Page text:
(h) separating the froth fraction and recovering lead sulfide.
The process is less toxic and more highly specific against iron minerals than other known lead sulfide recovery methods. These and other objects, features, and details of the invention will become apparent in light of the ensuing detailed disclosure.
The preferred embodiment will now be described with reference to the separation of galena, although other lead sulfides can be similarly processed. Particles of galena or other lead sulfide containing ores, whether from a primary or secondary lead ore or from a lead mill tailings product, are liberated from the host rock and/or gangue minerals. Typically the materials are pulverized to a particle size ranges from about 35 to about 150 microns. The mixture is diluted with water to form a pulp mixture containing from about 5 to about 50 percent solids by weight. This pulp mixture is agitated, typically at higher than 1,200 rpm with an appropriate slurry agitation system. The resulting pulp pH is adjusted to a pH of from about 8 to about 10.5. This may be done with one or more bases such as sodium carbonate or sodium hydroxide in an amount of from about 0.5 to about 2.5 kg/mt of feed to achieve the desired pH and form a conditioned slurry. Rapeseed oil is then added to the conditioned slurry in an amount of from about 0.24 to about 1.0 kg/mt of feed. Without being confined to a particular theory, it is believed that the fatty acid components of the rapeseed oil attach to the galena surfaces by chemically bonding with the surface of the galena and possibly with associated bonding from the double bonds of the unsaturated fatty acids. The primary fatty acid constituents of rapeseed oil are, in grams per 100 grams of total fatty acids, erucic 50, oleic 32, linoleic 15, linolenic 1 and palmitic 1.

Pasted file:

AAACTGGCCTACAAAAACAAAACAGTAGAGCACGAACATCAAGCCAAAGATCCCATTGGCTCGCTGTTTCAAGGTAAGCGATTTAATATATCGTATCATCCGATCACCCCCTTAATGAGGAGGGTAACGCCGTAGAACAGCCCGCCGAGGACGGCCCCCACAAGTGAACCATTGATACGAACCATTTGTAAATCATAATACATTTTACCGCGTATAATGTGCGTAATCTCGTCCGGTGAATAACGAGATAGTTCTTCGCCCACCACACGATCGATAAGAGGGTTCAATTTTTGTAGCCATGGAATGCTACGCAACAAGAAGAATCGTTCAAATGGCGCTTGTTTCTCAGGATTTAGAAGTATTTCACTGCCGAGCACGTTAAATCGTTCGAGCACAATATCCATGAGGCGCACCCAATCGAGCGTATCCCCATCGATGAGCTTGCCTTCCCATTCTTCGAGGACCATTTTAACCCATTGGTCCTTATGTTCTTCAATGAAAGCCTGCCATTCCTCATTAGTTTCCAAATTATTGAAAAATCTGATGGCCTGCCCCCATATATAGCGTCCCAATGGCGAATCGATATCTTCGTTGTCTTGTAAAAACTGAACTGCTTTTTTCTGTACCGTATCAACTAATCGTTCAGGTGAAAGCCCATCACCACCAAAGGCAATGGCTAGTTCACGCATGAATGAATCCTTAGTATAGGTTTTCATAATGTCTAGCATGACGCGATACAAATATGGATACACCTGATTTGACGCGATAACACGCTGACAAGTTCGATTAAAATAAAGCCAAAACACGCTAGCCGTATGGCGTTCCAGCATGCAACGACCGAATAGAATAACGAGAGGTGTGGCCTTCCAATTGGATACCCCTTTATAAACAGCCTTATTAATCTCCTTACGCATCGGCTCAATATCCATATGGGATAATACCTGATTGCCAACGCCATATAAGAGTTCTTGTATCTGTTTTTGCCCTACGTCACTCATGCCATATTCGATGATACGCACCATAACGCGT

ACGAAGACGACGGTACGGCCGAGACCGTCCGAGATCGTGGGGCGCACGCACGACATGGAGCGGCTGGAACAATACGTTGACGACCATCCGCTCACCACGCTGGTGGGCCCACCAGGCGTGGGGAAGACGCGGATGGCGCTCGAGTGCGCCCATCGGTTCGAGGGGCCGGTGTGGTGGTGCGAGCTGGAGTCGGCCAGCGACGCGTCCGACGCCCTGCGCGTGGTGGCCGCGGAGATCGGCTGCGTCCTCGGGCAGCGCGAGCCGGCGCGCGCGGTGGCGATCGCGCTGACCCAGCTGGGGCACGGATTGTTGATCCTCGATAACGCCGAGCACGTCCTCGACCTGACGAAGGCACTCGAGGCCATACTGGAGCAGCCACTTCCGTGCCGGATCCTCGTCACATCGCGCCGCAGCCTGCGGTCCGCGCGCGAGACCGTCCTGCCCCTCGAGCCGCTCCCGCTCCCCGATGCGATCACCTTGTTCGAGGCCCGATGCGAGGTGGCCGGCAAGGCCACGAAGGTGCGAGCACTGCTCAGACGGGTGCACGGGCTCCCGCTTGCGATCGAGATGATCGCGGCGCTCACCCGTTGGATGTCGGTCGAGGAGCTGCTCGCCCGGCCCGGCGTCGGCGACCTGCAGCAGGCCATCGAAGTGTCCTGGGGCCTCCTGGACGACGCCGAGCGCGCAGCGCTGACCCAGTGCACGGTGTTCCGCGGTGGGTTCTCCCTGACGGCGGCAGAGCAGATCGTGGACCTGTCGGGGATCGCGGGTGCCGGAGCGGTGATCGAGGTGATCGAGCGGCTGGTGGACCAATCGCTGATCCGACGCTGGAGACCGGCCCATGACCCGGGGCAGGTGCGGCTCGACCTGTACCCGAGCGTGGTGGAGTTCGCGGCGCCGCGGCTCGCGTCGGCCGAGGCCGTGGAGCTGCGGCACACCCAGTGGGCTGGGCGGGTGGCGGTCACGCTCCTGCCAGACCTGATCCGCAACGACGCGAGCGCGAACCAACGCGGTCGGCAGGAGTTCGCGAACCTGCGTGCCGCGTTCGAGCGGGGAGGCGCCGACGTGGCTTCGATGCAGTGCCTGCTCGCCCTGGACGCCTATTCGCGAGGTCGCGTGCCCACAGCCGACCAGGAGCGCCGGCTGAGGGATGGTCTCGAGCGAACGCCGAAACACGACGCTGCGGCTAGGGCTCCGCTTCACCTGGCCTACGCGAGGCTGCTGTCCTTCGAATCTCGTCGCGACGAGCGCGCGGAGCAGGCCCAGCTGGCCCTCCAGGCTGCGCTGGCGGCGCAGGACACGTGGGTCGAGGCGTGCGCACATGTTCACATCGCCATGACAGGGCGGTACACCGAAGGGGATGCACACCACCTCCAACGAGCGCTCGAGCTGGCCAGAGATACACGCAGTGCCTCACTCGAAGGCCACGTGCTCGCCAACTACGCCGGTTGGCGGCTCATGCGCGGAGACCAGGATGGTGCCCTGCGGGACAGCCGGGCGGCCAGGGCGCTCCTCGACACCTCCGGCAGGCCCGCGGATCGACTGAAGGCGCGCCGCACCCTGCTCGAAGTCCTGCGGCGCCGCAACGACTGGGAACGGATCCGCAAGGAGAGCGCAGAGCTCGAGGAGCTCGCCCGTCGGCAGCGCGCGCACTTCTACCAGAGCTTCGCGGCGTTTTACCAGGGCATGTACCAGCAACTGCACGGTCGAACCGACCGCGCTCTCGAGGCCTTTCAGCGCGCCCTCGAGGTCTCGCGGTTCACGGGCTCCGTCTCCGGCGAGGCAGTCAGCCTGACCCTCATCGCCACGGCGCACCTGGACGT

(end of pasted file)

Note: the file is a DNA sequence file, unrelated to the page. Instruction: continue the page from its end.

The resulting slurry is agitated for several minutes, typically from about 3 to about 15 minutes. An appropriate frothing agent, typically a polypropylene glycol, is added at a dosage of from about 0.04 to about 0.15 kg/mt of feed and allowed to condition for several minutes, preferably from about 1 to about 3 minutes. The resulting pulp is injected with air, preferably at a rate of from about 6 to about 10 L/min, and the galena particles with the attached rapeseed oil constituents are attracted to the air bubbles. The air bubbles rise to the top of the slurry and the resulting froth fraction is removed by mechanical scraping. The froth fraction is found to contain from about 80 to about 95 percent of the original galena particles in only about 10 to about 15 percent of the original weight. The galena froth fraction is thereby upgraded by 100 to 1,000 percent relative to the initial feed.
Principal advantages of this invention over the prior art are reduced cost, reduced toxicity and a high degree of specificity against the iron minerals present in the feed sample. The rapeseed oil has low or minimal toxicity and is approximately 8 to 350 times less toxic than previously used flotation chemicals for the flotation of galena. Most prior art galena flotation collectors have an LD50 dosage (Lethal Dosage to kill 50 pct of the test subjects, in milligrams per kilogram of body weight) of less than 4,000 mg/kg, with some as low as 500 mg/kg. Rapeseed oil has no known toxicity, but some constituents are on the order of 32,000 to 70,000 mg/kg for the LD50.
Rapeseed oil costs approximately one-eighth to one-third the cost of xanthates and other traditional galena flotation chemicals. Selectivity against iron mineral flotation is another advantage of this invention. Rapeseed oil, when used in the above described process, tends to produce a galena concentrate lower in iron minerals such as pyrite and marcasite, which are normally associated with galena, than the previously used flotation chemicals. The iron rejection is on the order of about 85 to about 95 percent, whereas the previous flotation chemicals reject only from about 50 to about 75 percent of the available iron minerals.